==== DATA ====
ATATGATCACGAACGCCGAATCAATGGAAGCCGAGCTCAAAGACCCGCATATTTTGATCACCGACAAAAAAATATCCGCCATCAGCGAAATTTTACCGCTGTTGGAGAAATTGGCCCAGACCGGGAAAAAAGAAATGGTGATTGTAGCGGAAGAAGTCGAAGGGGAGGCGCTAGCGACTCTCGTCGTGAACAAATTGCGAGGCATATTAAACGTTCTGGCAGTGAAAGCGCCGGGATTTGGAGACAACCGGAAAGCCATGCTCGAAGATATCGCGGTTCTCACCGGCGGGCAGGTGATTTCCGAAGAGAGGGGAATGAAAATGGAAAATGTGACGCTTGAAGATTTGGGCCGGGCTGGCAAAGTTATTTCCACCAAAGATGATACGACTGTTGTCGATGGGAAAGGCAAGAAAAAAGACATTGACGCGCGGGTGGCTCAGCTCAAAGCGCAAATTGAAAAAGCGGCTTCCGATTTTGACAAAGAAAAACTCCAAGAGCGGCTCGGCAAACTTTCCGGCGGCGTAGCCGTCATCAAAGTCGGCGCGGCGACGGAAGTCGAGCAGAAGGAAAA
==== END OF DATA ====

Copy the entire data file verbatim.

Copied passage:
ATATGATCACGAACGCCGAATCAATGGAAGCCGAGCTCAAAGACCCGCATATTTTGATCACCGACAAAAAAATATCCGCCATCAGCGAAATTTTACCGCTGTTGGAGAAATTGGCCCAGACCGGGAAAAAAGAAATGGTGATTGTAGCGGAAGAAGTCGAAGGGGAGGCGCTAGCGACTCTCGTCGTGAACAAATTGCGAGGCATATTAAACGTTCTGGCAGTGAAAGCGCCGGGATTTGGAGACAACCGGAAAGCCATGCTCGAAGATATCGCGGTTCTCACCGGCGGGCAGGTGATTTCCGAAGAGAGGGGAATGAAAATGGAAAATGTGACGCTTGAAGATTTGGGCCGGGCTGGCAAAGTTATTTCCACCAAAGATGATACGACTGTTGTCGATGGGAAAGGCAAGAAAAAAGACATTGACGCGCGGGTGGCTCAGCTCAAAGCGCAAATTGAAAAAGCGGCTTCCGATTTTGACAAAGAAAAACTCCAAGAGCGGCTCGGCAAACTTTCCGGCGGCGTAGCCGTCATCAAAGTCGGCGCGGCGACGGAAGTCGAGCAGAAGGAAAA